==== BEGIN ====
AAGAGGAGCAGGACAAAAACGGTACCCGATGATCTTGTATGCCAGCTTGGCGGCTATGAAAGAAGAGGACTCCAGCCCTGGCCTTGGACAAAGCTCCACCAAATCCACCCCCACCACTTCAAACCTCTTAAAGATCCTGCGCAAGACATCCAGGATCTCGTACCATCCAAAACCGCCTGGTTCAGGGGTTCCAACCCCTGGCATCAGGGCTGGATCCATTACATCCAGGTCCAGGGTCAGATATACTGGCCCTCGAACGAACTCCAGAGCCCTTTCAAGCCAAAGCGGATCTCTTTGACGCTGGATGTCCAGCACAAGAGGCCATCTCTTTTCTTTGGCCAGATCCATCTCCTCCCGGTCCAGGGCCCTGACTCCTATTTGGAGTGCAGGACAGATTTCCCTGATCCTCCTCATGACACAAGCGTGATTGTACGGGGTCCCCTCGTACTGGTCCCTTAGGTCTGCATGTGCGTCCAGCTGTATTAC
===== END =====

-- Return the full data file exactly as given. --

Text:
AAGAGGAGCAGGACAAAAACGGTACCCGATGATCTTGTATGCCAGCTTGGCGGCTATGAAAGAAGAGGACTCCAGCCCTGGCCTTGGACAAAGCTCCACCAAATCCACCCCCACCACTTCAAACCTCTTAAAGATCCTGCGCAAGACATCCAGGATCTCGTACCATCCAAAACCGCCTGGTTCAGGGGTTCCAACCCCTGGCATCAGGGCTGGATCCATTACATCCAGGTCCAGGGTCAGATATACTGGCCCTCGAACGAACTCCAGAGCCCTTTCAAGCCAAAGCGGATCTCTTTGACGCTGGATGTCCAGCACAAGAGGCCATCTCTTTTCTTTGGCCAGATCCATCTCCTCCCGGTCCAGGGCCCTGACTCCTATTTGGAGTGCAGGACAGATTTCCCTGATCCTCCTCATGACACAAGCGTGATTGTACGGGGTCCCCTCGTACTGGTCCCTTAGGTCTGCATGTGCGTCCAGCTGTATTAC